Summer is almost here. Yay!! The artwork and school projects are coming home from the classrooms in a steady stream. And the countdown is on.
I know it’s a time for camps and sleeping in. A time for late nights and endless splashing around in the sprinklers but I’m still incorporating some (just a bit) of learning through the summer months. Yes, this is when the “soft tiger mom” in me comes out and it’s a nice balance especially when some of those long summer days become the endless repetition of “mom, I’m bored.”
When my boys were really young, I would get activity books from the local bookstore …fun stuff like number mazes and word searches. Now that my younger one is 8 years old, we continue to work in about 5 minutes worth of math sheets each day. Really, when you position it as 5 minutes a day…it’s really not a big deal, is it? He actually loves math as much as he loves soccer, so he often gets right into it and all of the sudden it turns into 15 minutes activity.
We’ve always had quiet time for reading during the hottest hours of the day. There’s always art projects and Lego building that are also great for keeping their minds active. We take the opportunity to explore our favourite parts of the city revisiting museums, galleries and we’ll head down to Kensington Market several times to find different fruits or vegetables and bring them home to do some research on what dishes to make with them.
It’s really easy to incorporate some learning and there is no shortage of research that will tell you that it’s important to keep it up during the summer vacation months. So, when the fall rolls around again, it’s not too much of a shock when they head back into the classrooms.
A national survey was recently released that showed that almost 65% of Canadian parents do not include any learning activities in their family’s summer plans. (conducted by Leger Marketing for Oxford Learning). In fact, the breakdown shows this …
- Spending time with family (36%)
- Relaxing (13%)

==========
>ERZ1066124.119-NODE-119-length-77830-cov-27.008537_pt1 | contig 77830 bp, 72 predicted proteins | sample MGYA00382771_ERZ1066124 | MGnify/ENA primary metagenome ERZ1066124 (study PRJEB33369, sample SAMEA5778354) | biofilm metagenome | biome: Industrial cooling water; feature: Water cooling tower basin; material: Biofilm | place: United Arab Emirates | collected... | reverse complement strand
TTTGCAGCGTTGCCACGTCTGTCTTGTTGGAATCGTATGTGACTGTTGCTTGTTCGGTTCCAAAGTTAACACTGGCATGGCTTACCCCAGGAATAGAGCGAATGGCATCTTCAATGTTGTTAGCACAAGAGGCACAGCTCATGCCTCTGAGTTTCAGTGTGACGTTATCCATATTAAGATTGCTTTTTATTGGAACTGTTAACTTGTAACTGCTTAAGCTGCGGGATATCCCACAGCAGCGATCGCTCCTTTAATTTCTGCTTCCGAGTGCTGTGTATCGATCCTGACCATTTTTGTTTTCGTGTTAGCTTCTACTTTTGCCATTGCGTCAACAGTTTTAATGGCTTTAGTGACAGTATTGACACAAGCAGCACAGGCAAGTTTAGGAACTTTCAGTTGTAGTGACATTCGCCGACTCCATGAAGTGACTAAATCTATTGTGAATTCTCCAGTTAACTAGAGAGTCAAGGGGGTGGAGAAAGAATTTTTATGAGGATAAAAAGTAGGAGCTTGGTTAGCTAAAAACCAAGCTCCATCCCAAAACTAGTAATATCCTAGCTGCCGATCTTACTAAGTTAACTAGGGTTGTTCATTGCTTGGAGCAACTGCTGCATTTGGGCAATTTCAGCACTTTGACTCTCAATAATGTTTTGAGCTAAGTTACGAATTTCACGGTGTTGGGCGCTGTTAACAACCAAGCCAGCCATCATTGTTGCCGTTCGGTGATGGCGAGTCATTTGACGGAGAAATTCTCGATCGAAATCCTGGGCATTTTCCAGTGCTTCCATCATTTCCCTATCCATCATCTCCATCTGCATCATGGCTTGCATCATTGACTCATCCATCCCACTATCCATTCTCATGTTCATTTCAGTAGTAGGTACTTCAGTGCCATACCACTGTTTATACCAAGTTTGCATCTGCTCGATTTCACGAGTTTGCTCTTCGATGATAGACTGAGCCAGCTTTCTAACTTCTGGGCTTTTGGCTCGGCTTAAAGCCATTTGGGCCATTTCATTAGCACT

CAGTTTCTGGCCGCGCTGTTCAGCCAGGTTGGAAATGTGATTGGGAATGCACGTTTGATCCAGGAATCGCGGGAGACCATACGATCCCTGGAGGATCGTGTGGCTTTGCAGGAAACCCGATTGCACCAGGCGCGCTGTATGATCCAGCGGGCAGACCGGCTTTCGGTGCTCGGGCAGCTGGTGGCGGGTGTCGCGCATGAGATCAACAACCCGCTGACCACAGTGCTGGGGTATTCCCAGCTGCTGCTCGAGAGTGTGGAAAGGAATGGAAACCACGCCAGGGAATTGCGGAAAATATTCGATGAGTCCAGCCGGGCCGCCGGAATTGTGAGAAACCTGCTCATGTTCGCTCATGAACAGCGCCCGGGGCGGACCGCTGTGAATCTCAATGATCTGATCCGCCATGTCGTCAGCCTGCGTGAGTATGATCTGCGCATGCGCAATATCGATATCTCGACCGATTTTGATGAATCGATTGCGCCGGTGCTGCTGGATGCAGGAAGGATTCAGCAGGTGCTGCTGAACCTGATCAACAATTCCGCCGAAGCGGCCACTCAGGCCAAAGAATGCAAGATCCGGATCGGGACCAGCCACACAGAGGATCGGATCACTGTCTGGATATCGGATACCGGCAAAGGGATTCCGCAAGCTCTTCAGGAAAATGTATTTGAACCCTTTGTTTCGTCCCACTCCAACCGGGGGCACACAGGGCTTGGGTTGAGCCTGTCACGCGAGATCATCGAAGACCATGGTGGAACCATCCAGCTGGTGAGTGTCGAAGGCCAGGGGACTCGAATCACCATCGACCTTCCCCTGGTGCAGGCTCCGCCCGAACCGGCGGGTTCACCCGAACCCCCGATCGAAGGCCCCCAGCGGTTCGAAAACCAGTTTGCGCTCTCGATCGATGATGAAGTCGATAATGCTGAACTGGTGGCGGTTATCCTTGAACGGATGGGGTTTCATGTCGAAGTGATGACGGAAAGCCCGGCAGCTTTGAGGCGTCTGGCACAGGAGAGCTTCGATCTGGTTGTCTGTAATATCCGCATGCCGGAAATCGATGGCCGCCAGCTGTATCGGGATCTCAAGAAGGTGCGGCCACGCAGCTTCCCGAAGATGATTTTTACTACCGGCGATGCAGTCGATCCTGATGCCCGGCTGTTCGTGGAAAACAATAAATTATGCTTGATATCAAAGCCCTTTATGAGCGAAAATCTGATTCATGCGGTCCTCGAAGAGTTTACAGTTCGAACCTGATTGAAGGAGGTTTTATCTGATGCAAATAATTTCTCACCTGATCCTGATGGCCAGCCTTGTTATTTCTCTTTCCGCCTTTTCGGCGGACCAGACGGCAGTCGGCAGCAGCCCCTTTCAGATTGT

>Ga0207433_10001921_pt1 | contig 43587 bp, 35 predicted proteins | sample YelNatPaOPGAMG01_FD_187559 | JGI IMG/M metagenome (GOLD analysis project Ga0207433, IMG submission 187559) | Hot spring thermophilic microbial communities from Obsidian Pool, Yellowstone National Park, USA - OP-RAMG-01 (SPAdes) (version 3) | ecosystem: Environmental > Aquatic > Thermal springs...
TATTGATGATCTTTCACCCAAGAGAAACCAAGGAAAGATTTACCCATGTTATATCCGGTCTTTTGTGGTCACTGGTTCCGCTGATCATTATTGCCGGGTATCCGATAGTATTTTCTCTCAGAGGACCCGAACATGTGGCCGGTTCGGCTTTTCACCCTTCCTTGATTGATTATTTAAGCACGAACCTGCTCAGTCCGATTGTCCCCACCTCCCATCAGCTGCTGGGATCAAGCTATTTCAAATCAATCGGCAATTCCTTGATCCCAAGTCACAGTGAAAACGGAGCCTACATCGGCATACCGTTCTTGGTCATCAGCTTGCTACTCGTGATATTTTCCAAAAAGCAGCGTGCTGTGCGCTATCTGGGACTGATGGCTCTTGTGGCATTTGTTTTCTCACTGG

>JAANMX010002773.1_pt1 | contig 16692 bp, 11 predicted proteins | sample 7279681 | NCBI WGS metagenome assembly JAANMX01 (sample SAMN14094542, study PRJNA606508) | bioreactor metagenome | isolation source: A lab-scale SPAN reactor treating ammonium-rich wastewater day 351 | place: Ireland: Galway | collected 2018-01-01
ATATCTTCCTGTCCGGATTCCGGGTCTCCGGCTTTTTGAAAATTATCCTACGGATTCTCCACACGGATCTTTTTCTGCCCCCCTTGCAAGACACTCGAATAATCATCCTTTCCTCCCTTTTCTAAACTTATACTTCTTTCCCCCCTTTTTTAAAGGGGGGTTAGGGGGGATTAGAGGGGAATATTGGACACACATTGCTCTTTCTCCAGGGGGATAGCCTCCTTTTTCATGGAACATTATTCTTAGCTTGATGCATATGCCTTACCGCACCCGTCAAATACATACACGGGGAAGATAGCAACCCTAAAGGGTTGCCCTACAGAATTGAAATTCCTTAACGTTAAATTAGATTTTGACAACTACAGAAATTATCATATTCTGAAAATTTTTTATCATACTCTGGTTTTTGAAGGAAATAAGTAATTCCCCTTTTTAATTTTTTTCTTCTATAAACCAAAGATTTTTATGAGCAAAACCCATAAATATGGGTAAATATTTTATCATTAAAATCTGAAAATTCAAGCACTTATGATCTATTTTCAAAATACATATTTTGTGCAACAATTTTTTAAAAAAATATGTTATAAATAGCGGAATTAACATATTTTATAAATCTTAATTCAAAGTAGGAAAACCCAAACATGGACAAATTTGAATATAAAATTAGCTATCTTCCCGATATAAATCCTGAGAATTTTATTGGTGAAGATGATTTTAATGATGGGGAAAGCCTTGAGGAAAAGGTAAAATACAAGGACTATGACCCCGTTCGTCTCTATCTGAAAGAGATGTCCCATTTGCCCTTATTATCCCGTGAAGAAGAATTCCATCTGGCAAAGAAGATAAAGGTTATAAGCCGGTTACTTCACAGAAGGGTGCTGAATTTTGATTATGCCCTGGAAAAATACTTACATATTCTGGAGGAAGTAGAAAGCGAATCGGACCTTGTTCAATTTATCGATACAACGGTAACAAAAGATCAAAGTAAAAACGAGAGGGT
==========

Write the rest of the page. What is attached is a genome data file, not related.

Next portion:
- Socializing (13%)
- Summer Camps (12%)
- Travelling (11%)
- Exercise (8%)
- Reading and Learning Activities (4%)
“The results of this survey reinforce that when it comes to summer learning, parents are not thinking long term — they are not considering what a summer without learning means to their child’s academic performance next year, and that’s a big problem,” says Dr. Nick Whitehead, president of Oxford Learning. “Summer is a critical time for students. When they don’t maintain their academic momentum over the summer months, they fall behind, and quite often, they don’t catch up again.”
So how do parents prevent the summer slide?
- Encourage your children to keep reading! Reading continually improves comprehension skills and develops vocabulary. Get kids their own library card and go to the library every weekend so they can pick their own reading material or give them a digital literacy boost with e-Readers for kids!
- Summer movies can also help reel in unwilling readers. A summer release may draw children into reading the accompanying book series.
- Give your child a journal or scrapbook and encourage them to write. Tech savvy kids can create and update their own blog.
- Limit screen time. Balance media consumption with reading time. Books are recreation as much as video games, surfing the Internet, or watching TV. Variety and balance is key!
- Play games such as Sudoku or crossword puzzles. Any game with strategy and planning is great to keep the mind working. Find ways to challenge children’s minds!
- Enrol your child in a class such as Oxford Learning Summer Programs that help ensure that students of all ages spend time exploring, discovering, creating and learning.
“Oxford Learning’s summer programs ensure that your child’s break from school is not a break from learning,” says Dr. Whitehead. “Learning is a part of life, not just a part of school. By attending our summer learning programs, students head back to school informed, motivated, and ready to hit the ground running.”
By the way, Oxford Learning has a Summer Reading challenge. You can find out all about it at their website oxfordlearning.com/summerreading
Trust me, I’m all for sleeping in! So, do you encourage your kids to continue learning during the summer months, even just a little bit?
This post was not sponsored, nor was I compensated.